Javoscript

Programming, technology and more...

Lessons learned at my first game jam

1 year ago · 3 MIN READ
#mvp  #game dev  #javascript  #mobile 

A few months ago, me and two fellow indie hackers went to a local game jam, in which the only requirement was to make a game with the motto: “it wasn’t designed for this”.

We already knew we wanted to make a mobile game (iOS/Android), so we rapidly thought the game mechanics, sketched our game and went on to code it. Since we already had experience with these technologies (and they suited our needs), we decided we were using HTML5 + JavaScript for making the game and then port it to the different platforms (iOS and Android) using Cordova. As a game engine, we used Phaser.io, a pretty simple JavaScript game development framework / engine, which served us really well.

We ended up with a game in which you use a clock to waste time (it clearly isn’t designed for that), and by the end of the game jam, we already had published it to the Android Play Store (and a few days later to the Apple App Store).

Here are some things I learned from this first-time experience in making a game and attending a game jam:

  • Enjoy the whole ride: if you are spending a whole weekend (in our case) into making a minimum viable product (or, if you can, a finished deliverable), it has to be something you like building. From the very beginning of our game design stage I was already liking the idea of the final product. Even if we weren’t able to finish it in that weekend, I knew I was going to have fun the two days I was spending into thinking, designing and implementing our game.
  • Use technologies you feel comfortable with: given the short time you have to think, design and code, it’s not a good idea to learn a whole new stack of technologies in these kind of events. Stick to what you know.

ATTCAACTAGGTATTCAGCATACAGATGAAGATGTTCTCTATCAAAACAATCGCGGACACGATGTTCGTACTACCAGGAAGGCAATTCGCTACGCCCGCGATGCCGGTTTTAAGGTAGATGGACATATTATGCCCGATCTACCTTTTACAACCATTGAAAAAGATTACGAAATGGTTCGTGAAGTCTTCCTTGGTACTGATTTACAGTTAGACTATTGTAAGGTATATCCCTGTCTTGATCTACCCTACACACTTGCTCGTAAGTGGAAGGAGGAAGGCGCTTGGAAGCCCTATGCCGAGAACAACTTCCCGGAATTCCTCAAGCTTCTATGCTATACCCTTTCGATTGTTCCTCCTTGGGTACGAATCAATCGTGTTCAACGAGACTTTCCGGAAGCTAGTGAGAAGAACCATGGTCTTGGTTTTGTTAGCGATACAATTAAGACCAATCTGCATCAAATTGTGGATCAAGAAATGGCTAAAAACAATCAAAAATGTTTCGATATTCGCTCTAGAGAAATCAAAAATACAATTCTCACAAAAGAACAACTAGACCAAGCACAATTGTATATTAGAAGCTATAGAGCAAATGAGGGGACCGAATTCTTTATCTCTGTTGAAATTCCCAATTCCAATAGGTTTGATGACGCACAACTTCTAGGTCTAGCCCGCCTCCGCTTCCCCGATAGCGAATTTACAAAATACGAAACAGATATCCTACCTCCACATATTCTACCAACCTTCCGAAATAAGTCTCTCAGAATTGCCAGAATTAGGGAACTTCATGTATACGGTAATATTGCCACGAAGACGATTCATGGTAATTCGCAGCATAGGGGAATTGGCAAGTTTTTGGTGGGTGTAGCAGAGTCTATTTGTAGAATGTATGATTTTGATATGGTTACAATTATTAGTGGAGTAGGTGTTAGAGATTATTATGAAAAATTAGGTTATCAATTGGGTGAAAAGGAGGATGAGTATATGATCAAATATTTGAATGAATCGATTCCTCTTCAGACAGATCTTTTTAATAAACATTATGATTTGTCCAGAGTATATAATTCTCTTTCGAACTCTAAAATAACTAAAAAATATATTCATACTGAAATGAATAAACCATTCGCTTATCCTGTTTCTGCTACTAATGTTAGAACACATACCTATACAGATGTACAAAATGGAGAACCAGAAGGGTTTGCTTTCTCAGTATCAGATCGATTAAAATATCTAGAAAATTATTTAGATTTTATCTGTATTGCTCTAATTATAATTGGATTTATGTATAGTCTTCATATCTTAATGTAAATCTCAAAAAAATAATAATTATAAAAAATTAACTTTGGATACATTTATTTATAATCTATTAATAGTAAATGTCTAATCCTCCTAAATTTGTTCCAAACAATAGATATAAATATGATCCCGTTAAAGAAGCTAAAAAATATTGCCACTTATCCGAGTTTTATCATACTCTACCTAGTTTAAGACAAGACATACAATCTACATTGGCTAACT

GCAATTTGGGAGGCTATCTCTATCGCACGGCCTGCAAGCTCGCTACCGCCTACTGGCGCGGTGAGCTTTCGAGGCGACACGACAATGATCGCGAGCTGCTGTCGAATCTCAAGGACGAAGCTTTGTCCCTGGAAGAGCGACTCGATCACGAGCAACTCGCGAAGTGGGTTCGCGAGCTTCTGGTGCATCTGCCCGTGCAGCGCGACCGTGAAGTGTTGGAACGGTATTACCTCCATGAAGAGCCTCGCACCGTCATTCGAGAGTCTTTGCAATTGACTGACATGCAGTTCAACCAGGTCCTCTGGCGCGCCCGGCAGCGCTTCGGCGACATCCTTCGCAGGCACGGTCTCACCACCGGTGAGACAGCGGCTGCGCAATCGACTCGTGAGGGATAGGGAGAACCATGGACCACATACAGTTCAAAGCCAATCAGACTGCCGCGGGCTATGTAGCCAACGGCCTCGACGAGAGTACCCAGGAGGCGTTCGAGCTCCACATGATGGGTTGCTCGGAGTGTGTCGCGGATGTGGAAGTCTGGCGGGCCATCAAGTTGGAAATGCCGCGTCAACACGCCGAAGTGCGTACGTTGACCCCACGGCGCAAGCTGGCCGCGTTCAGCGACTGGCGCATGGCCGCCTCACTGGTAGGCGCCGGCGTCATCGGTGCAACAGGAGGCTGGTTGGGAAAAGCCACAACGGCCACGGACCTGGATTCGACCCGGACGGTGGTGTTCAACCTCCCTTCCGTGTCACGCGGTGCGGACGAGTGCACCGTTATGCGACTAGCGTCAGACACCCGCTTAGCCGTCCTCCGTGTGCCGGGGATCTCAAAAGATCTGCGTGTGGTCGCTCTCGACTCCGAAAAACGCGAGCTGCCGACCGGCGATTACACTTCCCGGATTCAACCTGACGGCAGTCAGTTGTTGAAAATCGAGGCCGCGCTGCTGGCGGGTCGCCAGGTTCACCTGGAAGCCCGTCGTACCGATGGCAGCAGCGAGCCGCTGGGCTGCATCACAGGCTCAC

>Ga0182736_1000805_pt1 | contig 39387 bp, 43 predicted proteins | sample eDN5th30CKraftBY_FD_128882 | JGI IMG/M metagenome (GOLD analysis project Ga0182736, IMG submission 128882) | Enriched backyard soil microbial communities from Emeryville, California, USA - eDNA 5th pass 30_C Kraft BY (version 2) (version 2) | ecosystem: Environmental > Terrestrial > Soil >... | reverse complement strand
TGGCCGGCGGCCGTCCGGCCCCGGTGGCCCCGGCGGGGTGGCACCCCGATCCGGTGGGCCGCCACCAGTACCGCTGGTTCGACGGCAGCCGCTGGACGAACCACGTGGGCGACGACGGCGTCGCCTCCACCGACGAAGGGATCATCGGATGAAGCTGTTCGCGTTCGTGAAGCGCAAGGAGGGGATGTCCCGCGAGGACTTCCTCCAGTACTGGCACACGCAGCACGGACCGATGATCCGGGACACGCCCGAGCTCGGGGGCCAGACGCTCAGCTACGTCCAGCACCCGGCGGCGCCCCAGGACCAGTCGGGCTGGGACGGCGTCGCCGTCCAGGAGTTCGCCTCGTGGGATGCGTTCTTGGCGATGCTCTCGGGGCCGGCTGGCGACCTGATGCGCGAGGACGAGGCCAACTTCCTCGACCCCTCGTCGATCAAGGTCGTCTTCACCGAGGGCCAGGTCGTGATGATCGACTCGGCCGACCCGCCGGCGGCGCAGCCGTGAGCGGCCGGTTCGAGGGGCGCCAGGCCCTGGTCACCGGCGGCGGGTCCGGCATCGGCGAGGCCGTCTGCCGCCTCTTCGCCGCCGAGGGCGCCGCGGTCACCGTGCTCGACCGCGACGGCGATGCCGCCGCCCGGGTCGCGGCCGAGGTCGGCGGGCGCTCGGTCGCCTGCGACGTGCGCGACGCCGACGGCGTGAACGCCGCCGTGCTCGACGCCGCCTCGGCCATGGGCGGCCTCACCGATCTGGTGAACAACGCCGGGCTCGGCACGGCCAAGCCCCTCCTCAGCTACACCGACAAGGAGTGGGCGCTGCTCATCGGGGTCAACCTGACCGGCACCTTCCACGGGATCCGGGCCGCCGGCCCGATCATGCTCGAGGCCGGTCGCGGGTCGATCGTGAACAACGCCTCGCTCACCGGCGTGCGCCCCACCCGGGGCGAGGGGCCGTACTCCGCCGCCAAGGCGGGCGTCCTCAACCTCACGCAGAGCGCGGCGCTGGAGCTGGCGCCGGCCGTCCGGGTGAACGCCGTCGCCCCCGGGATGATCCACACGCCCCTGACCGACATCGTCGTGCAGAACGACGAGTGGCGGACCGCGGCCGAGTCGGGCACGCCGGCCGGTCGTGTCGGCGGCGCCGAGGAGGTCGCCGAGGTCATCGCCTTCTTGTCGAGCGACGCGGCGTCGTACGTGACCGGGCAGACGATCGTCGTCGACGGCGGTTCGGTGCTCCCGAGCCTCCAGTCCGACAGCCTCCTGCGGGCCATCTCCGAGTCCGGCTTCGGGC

• Use the tools at your disposal: as developers, we all love building our stuff from scratch, having full control over out entire codebase. But sometimes it’s a good idea to trust already established tools to move faster and have a deliverable product with less effort.
  • Don’t overthink every choice you make: maybe the way you decided to structure your code isn’t fully scalable. Maybe you could have implemented the sprite system in a more optimized web. Maybe your game isn’t taking full advantage of the tech’s potential. There will be time later to focus on all these things. Right now, you have to consciously oversee these issues, and move forward. You have to move fast.

You need an MVP: before the game jam ends you need to, at least, have the first iteration of your game working, with full mechanics and playability. It’s important to leave the event with a solid foundation of your game. Having a finished playable and fun prototype will give you future motivation to keep working on it, to optimize all those rough edges you left unpolished, to show your game to other people and ask them what they think of it. If you leave without a working prototype, you’ll probably never engage again with the idea of investing your time into it.

We are always looking for some more inputs and traction, after all our relatives and friends have tried it, with pretty much good feedback. Obviously, the game is still not complete, and we have many ideas of things we want to add to it, and bug fixes we have to make, like improving the graphics and sound effects, adding more power ups, etc.

I’d really appreciate if anyone is willing to try it and give some more feedback. The game is in Spanish (we are from Argentina), but it's definitely not language dependent.

The links to the app stores are:

···

Javier Ugarte

Entrepreneur & developer
comments powered by Disqus


Proudly powered by Canvas · Sign In